1. Introduction

You have 80 minutes to write two texts. The first text will always be an essay and should be 140-190 words long. The second text can be an article, informal email or letter, a formal email or letter, a report, or a review and should be 140-190 words.

The examiners give you a grade based on 4 things:

  • Content - Did you write what you were asked to write?
  • Communicative achievement - Was your writing too formal, too informal, or just right?
  • Organisation - Did you link paragraphs and sentences? Is there a logical flow from start to finish?
  • Language - Did you show off your sparkling vocabulary or did you use basic words? Did you make lots of grammar and spelling mistakes?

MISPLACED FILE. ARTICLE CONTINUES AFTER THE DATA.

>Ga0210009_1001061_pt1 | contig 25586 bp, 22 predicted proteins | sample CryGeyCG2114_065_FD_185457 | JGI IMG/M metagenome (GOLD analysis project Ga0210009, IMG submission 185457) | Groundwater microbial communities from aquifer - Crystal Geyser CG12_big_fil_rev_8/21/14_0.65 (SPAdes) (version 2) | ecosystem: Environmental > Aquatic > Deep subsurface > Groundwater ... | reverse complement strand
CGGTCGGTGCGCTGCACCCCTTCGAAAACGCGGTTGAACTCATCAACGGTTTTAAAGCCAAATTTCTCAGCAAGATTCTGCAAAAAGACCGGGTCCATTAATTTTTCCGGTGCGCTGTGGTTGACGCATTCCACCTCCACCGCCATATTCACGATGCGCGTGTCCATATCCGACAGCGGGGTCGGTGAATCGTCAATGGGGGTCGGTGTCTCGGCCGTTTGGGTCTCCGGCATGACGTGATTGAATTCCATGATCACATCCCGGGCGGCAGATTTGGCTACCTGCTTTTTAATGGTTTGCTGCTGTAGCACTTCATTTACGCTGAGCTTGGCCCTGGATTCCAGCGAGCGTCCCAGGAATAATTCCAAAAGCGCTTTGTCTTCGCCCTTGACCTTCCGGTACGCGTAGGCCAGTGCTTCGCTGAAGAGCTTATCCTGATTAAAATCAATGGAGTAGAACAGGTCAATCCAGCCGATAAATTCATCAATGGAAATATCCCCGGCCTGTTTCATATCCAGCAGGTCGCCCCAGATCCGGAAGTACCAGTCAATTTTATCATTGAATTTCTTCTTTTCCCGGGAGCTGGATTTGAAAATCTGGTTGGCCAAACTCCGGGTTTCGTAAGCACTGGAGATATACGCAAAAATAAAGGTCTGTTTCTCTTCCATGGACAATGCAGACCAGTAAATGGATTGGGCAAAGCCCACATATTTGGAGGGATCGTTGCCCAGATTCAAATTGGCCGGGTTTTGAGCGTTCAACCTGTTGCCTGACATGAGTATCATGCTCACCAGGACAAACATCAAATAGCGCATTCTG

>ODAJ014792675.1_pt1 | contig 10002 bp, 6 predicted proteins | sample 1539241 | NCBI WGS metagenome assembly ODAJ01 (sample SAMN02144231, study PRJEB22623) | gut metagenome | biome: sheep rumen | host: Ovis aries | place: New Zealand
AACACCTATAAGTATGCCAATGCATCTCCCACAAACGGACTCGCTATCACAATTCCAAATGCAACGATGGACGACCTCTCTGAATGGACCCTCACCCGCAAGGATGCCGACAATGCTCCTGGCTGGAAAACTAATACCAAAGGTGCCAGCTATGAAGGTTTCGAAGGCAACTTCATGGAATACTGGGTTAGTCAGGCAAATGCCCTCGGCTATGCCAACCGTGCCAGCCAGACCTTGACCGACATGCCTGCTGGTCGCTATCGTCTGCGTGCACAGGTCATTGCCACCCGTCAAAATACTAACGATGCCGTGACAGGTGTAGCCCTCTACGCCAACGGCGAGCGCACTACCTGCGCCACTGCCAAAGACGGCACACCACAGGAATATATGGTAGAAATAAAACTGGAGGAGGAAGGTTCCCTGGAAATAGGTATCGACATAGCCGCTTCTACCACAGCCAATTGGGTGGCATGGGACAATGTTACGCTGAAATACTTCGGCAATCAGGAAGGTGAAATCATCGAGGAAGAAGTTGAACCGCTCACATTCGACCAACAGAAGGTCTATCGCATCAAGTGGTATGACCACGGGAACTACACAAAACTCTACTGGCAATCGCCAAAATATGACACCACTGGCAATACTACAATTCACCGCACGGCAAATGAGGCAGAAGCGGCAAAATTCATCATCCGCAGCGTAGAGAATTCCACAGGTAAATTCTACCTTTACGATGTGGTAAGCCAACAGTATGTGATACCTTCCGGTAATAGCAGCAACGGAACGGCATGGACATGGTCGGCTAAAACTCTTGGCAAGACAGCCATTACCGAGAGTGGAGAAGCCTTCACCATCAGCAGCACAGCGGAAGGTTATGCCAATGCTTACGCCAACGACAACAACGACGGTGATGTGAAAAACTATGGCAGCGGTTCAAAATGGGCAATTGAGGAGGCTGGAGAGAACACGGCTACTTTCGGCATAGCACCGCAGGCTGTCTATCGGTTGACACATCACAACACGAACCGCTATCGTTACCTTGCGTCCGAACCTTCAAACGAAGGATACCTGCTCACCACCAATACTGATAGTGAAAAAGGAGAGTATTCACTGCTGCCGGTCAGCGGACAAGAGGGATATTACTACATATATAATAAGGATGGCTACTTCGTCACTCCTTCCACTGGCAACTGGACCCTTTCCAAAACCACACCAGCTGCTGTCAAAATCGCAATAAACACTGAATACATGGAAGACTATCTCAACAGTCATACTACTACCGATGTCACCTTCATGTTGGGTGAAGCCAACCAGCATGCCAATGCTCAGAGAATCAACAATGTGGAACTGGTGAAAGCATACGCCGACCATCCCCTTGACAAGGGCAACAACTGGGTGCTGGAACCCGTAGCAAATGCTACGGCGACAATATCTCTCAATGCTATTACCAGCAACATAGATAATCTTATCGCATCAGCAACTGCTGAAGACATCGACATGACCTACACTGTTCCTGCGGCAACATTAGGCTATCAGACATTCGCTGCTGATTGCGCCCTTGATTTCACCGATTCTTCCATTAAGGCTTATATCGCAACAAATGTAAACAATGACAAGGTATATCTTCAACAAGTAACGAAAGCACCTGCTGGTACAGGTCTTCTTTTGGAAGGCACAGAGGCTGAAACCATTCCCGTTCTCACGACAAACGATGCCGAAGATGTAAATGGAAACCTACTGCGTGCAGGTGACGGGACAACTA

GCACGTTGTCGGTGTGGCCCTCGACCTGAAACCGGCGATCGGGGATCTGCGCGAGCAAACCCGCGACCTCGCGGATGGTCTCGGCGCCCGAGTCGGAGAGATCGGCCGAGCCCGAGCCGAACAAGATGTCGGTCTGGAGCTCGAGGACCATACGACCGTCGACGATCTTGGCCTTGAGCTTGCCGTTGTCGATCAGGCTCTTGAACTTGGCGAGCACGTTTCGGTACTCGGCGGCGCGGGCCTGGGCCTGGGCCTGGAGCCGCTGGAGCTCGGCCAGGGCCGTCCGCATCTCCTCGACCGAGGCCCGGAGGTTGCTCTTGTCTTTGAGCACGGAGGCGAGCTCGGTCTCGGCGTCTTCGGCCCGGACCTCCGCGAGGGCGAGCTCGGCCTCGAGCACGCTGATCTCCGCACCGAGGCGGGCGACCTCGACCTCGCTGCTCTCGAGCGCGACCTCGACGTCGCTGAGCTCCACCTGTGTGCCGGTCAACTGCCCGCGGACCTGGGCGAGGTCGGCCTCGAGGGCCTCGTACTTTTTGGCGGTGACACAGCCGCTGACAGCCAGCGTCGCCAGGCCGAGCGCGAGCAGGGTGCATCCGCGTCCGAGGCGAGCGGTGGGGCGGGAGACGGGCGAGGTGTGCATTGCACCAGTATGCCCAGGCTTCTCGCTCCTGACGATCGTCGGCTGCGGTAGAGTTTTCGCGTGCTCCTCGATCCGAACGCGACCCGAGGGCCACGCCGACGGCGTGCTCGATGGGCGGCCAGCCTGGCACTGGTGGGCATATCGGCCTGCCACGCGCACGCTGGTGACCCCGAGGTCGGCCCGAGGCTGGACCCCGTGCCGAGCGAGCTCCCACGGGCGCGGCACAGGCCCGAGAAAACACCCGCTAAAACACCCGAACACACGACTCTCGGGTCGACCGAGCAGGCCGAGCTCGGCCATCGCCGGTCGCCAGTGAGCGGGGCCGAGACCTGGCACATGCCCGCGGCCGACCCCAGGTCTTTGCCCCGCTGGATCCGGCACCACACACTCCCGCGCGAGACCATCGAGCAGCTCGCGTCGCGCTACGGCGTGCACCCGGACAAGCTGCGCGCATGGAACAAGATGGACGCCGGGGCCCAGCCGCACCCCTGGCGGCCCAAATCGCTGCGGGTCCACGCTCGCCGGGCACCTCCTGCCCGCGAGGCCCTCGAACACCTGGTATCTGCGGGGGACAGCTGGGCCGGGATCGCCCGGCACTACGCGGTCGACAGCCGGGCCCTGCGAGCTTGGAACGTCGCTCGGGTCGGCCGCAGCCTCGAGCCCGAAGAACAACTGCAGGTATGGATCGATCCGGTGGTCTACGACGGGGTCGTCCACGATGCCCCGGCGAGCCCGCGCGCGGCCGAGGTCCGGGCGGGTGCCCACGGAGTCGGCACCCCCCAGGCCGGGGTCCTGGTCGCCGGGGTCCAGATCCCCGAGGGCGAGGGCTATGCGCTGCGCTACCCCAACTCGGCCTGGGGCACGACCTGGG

Your first step should be to read this article and get the free tool it mentions:


2. Time management

The two texts are worth equal points and have the same word lengths, so you should spend equal time on them. That gives you 40 minutes per text. Spend some of that time planning and some checking. For example:

  • Planning - 10 minutes
  • Writing - 25 minutes
  • Checking - 5 minutes

You might think that's too long for the planning stage, but the more you plan the fewer problems you will have later.


3. You can't cook without a recipe

Many of my students hate the planning stage and like to just start writing as soon as possible. But the finished product is normally not very good. Imagine a chef in a restaurant - does he go into the kitchen and start throwing vegetables into pans? No - he gets a recipe and follows the plan!

So, take a deep breath, think about what you have to write, what you want to write, and how you can write it.